But all that doesn’t seem to outweigh the team’s commitment to Uzomah’s leadership and overall presence. The 28-year old tight end is already one of the offense’s most experienced players, and his relationship with Joe Burrow has grown immensely since the they’ve been rehabbing their injuries together. Keep in mind that Burrow targeted Uzomah 11 times in the two games they played together.
The cost to keep Uzomah isn’t big enough to invalidate those intangible aspects, so he’ll get an opportunity to come back from his injury and play at least one more year in stripes.
- Cap savings: $4,100,000
A lot of the things said about Uzomah can be said about Bernard. The opportunity to move on is an intriguing one, especially since Joe Mixon’s second contract will start to affect the cap this year. Bernard is a high-end complementary player in the offense, but a complementary player all the same. And it’s just not wise to use $13m in salary cap space for two running backs.
Bernard has been with the Bengals since 2013 and still plays his modest role at a high level. The captain’s patch on his jersey should tell you all you need to know about how they view him in the locker room. It would be shocking to see the front office end his time in Cincinnati before his deal expires.
- Cap savings: $2,441,666 or $2,775,000 with post-June 1st designation
The only reason why Su’a-Filo is likely to stick around is because they need some in-house options at one of the guard spots. Su’a-Filo was very affordable to sign last year and former offensive line coach Jim Turner envisioned him starting at a position he never played before. Injuries took Su’a-Filo out of the equation for most of last season, so there’s not a lot of recent tape to examine where he is right now.
Su’a-Filo is still not very expensive to keep around, so cutting him would also not save the Bengals a lot of cash. This feels like a wait-until-final cuts situation.
Running total cap savings: $30,229,166 to as much as $33,162,500
Trades and or restructured contracts? Probably not
Honestly, whom could the Bengals trade for a high-enough draft pick that wouldn’t also make them a worse team right now? They could offload a player or two for some Day 3 picks, but that wouldn’t move the needle very much. That’s why you won’t see any trades involving the Bengals offering one of their own players. They have nothing to offer without crippling themselves.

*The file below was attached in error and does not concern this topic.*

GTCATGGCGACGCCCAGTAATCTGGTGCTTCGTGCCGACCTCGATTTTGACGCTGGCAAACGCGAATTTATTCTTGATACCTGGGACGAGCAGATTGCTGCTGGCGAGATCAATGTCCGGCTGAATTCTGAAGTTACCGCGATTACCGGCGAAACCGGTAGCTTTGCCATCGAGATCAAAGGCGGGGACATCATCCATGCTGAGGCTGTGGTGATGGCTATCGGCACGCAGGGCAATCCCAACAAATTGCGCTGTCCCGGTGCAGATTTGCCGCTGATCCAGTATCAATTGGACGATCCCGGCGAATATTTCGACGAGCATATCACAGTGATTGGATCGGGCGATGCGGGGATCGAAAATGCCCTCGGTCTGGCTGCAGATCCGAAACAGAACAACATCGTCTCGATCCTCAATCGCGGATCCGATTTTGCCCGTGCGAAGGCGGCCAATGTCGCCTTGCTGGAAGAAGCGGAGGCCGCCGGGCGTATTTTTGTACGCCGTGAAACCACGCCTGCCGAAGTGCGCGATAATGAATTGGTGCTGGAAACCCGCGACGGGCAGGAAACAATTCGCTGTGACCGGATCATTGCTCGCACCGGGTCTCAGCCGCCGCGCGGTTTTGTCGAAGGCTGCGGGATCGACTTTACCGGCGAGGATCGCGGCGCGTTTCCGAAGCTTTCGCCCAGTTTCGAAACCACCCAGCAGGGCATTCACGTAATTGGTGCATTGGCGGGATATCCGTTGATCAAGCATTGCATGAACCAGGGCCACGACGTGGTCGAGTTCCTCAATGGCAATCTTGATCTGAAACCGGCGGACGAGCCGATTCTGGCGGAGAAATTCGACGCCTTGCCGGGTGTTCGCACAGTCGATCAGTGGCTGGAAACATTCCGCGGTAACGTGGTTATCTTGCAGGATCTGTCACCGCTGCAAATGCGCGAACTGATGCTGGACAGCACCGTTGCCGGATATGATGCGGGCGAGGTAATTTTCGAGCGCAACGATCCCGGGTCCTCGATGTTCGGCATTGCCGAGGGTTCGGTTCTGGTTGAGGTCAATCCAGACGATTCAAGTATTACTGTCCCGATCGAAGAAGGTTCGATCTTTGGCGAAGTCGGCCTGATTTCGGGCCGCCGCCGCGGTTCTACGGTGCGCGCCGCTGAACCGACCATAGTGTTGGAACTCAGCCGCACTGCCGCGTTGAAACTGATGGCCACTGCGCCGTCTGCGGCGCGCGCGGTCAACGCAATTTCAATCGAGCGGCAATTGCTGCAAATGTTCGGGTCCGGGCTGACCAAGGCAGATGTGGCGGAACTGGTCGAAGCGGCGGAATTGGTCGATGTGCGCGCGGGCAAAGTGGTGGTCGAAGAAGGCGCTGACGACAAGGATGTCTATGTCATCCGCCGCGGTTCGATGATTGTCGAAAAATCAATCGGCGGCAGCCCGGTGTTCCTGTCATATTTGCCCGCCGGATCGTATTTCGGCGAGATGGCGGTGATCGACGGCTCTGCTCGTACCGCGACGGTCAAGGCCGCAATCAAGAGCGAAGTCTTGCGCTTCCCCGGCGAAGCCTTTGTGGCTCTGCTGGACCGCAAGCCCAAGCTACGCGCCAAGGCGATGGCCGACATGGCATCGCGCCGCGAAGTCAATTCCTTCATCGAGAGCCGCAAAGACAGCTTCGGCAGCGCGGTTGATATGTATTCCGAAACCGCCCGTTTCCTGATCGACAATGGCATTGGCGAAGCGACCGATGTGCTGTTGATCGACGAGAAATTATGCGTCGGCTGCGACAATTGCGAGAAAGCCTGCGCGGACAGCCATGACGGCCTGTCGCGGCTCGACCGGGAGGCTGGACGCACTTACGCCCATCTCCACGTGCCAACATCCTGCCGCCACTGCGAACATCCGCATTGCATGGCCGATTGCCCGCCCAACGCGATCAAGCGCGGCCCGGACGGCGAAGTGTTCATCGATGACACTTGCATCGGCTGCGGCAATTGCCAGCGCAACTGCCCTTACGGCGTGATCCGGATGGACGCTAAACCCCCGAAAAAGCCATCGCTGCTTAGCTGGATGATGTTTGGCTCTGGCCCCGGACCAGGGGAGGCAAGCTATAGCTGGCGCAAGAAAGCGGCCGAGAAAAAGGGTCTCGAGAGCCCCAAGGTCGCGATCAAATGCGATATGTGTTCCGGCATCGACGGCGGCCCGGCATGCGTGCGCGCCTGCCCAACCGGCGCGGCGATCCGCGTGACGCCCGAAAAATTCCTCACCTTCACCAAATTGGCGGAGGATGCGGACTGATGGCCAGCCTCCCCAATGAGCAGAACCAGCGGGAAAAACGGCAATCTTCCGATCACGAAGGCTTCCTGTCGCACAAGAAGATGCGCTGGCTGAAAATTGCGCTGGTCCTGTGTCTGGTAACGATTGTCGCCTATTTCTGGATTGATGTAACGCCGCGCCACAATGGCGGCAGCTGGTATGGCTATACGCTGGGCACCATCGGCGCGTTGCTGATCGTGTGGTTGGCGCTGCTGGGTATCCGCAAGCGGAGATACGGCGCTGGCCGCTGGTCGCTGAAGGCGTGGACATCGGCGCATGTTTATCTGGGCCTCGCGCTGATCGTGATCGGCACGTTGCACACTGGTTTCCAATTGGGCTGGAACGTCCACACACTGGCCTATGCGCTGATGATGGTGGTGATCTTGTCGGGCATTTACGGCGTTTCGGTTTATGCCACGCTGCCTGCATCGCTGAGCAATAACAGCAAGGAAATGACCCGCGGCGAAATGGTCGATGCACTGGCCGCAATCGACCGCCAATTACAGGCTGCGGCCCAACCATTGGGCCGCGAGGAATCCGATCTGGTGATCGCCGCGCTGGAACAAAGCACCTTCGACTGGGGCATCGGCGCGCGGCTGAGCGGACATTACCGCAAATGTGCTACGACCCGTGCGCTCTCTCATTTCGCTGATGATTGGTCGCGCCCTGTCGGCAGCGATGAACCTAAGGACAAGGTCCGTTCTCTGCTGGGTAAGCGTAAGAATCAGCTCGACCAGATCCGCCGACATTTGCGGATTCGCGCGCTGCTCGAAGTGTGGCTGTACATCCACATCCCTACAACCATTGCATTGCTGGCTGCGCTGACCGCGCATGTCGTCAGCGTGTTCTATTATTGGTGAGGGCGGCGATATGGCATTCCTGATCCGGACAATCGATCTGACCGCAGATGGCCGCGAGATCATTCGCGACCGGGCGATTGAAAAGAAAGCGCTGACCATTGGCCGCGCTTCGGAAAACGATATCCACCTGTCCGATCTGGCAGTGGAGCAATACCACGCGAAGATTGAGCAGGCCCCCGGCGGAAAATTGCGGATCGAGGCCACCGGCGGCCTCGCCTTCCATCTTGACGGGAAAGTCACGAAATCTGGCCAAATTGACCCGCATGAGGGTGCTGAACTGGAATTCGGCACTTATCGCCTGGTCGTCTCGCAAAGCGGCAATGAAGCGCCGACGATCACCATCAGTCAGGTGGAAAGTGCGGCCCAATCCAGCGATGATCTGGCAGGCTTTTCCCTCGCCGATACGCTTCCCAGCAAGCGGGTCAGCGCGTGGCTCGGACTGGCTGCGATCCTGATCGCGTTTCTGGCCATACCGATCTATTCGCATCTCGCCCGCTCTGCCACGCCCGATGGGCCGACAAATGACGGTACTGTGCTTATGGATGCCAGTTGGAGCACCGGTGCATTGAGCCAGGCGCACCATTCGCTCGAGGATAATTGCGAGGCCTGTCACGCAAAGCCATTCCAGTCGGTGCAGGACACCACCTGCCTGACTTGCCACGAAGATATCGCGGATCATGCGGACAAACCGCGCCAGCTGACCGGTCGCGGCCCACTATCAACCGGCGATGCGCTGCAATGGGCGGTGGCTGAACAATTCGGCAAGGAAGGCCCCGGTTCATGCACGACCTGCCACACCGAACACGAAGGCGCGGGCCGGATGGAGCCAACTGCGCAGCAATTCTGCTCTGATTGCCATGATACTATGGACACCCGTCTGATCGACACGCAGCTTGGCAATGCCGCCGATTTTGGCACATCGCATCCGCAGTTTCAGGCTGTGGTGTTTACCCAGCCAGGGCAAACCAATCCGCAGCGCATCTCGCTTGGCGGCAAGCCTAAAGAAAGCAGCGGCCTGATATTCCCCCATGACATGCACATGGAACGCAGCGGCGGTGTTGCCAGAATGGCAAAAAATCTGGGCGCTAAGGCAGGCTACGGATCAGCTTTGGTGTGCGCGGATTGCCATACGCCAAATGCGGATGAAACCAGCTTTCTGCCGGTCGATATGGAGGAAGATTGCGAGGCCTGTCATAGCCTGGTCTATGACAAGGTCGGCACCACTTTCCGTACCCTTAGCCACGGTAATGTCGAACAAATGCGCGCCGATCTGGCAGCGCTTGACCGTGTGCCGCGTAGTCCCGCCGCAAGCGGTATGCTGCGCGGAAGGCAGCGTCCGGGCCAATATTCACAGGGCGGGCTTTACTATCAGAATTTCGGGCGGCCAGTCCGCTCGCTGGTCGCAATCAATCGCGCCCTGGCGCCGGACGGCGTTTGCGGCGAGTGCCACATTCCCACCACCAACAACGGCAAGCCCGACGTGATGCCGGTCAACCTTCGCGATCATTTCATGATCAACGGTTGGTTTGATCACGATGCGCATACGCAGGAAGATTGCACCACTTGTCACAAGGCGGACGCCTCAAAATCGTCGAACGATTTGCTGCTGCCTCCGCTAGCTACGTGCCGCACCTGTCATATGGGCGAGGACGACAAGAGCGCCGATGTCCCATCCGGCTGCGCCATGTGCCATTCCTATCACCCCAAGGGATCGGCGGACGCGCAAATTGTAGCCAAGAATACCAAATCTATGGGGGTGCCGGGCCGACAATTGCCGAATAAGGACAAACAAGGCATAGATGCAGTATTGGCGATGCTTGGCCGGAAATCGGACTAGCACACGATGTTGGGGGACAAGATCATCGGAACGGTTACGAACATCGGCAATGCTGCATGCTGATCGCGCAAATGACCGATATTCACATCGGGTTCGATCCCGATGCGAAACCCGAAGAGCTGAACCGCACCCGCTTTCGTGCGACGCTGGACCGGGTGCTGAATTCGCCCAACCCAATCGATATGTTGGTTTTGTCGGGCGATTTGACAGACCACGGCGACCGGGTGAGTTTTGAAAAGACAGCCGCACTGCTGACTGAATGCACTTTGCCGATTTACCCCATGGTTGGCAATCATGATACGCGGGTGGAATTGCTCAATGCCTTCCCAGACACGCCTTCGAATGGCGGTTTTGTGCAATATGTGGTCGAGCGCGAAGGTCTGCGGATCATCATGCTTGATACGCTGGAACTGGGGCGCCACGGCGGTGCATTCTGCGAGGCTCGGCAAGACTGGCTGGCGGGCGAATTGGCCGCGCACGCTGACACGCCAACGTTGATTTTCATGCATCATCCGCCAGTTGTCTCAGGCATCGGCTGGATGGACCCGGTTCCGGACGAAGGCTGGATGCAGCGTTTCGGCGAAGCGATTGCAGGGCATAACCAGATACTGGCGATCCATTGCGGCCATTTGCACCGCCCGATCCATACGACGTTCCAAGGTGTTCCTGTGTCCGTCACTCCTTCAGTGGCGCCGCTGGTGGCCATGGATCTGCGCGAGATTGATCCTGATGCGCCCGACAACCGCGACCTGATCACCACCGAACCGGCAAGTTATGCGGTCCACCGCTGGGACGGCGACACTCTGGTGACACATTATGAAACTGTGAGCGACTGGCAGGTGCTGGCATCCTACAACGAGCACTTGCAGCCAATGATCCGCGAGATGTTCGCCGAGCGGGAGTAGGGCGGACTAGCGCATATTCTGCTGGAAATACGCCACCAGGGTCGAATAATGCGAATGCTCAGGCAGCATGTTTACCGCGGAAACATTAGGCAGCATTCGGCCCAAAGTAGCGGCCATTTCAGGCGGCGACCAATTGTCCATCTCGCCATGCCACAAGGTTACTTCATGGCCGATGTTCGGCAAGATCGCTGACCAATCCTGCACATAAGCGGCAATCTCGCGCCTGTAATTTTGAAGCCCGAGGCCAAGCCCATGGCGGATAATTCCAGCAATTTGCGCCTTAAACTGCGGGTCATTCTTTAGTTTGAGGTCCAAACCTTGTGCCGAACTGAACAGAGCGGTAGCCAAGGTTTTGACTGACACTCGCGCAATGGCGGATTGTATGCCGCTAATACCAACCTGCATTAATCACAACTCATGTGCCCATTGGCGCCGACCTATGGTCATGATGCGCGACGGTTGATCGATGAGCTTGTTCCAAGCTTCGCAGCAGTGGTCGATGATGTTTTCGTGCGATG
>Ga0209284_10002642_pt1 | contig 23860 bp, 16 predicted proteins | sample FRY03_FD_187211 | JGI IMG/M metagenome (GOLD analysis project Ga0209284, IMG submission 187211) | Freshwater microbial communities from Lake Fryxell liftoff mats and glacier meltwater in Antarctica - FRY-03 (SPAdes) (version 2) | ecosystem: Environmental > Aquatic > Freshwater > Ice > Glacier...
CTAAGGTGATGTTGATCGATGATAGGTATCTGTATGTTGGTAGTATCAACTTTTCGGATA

You rarely see the Bengals trading players away in general, let alone for cap purposes. The only time they consider it is when a player decides he would rather give up football than continue to play for them.
The Bengals also rarely restructure their own contracts because the contracts they always offer are primarily team-friendly. They don’t offer incredibly high salaries at most positions relative to the rest of the league, and they are never uncomfortably close to the cap because of that.
There isn’t any contract on their books that even needs to be restructured. This process is usually done by converting base salaries or roster bonuses into signing bonuses. Again, the Bengals aren’t paying anyone too high of a base salary for their talent, and Trae Waynes and D.J. Reader are the only veterans earning roster bonuses of at least $1,000,000.
Waynes’ contract might be the only one that’s worth discussing. He’s due a $2,000,000 roster bonus this month and has a base salary of $8,400,000 for this season. The Bengals can convert some of that into a signing bonus, but Waynes only has two years left on his deal. This means that any money the Bengals move would all go into next year, and his 2022 cap hit would then be in the range of $20,000,000 or more. That’s just not going to work.
The Bengals could extend Waynes’ deal to get around this, but Waynes hasn’t even played a down of Bengals football yet. This all seems crazy to think about when you consider that fact.
You wouldn’t normally expect the Bengals to act desperate in order to create cap space. Despite the cap shrinking from last year, you shouldn’t expect them to change now.